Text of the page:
All the discussion I've seen about the unmasking of Night Jack, the award-winning blogger who told us about life in the police, seems to stand on dangerously bad assumptions.
Many, like Hopi Sen, argue on the basis that anonymous blogging is in the public interest. Some, like the always reasonable chris dillow, dispute that claim. All of them scare me.
For what it's worth, I think that anonymous blogging is in the public interest. But that's an awfully flimsy ground on which to build the shocking restriction on freedom which Night Jack's victory would have produced.
The case wasn't about whether Night Jack could blog anonymously — whether he could blog without telling anyone his identity. What was at issue was whether The Times, having found out his identity, would be allowed to tell anybody. The only possible answer to that question is yes, of course. Isn't it enough that this country has the most oppressive libel laws in the world, without putting still more restrictions on what the press is allowed to tell us? Even the Max Moseley case based its verdict in favour of Moseley's privacy on the basis of a breach of his confidence — that the information came from somebody who had a duty to keep it private. Night Jack originally made a similar claim, but dropped it, claiming only that it was in the public interest that we not find out who he was.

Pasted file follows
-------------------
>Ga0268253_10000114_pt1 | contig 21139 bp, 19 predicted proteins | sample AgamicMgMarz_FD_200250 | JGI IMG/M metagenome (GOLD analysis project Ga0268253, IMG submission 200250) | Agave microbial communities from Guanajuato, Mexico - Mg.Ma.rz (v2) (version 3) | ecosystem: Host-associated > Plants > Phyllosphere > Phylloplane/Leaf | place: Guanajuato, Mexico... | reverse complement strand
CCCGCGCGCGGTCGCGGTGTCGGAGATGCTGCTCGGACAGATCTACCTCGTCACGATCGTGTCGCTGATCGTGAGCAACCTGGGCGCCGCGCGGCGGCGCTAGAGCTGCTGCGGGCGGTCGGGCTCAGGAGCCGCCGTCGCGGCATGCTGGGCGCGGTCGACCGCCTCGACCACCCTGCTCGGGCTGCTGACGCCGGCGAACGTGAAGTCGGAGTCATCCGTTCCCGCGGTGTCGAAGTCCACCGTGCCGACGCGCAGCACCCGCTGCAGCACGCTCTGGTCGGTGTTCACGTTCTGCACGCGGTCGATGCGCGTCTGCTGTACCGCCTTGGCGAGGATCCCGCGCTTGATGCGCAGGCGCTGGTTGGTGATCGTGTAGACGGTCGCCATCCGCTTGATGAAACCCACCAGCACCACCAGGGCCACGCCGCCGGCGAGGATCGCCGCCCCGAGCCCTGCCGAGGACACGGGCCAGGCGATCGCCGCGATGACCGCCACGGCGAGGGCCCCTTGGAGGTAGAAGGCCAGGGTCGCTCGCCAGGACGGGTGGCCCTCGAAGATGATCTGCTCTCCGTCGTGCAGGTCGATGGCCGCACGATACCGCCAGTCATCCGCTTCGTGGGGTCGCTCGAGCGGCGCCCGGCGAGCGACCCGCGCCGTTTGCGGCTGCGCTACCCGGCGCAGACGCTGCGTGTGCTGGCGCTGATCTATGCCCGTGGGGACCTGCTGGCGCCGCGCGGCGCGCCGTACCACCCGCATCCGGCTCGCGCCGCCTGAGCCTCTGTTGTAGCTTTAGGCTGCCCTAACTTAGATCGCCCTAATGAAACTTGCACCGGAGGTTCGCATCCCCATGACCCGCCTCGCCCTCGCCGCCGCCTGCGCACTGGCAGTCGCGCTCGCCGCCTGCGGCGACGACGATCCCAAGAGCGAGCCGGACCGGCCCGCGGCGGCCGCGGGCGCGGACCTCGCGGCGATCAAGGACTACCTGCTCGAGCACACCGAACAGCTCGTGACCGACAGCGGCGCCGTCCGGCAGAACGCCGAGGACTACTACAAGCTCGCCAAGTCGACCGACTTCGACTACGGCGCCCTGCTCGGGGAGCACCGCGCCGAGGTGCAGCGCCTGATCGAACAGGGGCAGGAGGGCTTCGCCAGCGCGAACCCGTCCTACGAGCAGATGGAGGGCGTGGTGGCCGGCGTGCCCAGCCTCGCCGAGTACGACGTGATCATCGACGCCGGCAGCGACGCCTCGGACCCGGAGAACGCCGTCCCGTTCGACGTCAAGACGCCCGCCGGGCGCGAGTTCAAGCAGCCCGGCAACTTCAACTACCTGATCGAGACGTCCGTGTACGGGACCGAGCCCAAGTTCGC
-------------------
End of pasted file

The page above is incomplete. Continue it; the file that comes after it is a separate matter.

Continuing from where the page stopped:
I would like to see a right to blog anonymously, but all I would expect that to encompass is to be allowed to publish without having to identify myself, not to prevent anyone who happens to know who I am from telling anybody else. I want to be permitted to have a secret, but not assisted by the power of the law in keeping it a secret — that's my job.
The frightening assumption is that if anonymous blogging is in the public interest, anonymity should be protected with the power of the state, and if it is not, then it should be broken with the power of the state. Everything that is not compulsory is forbidden.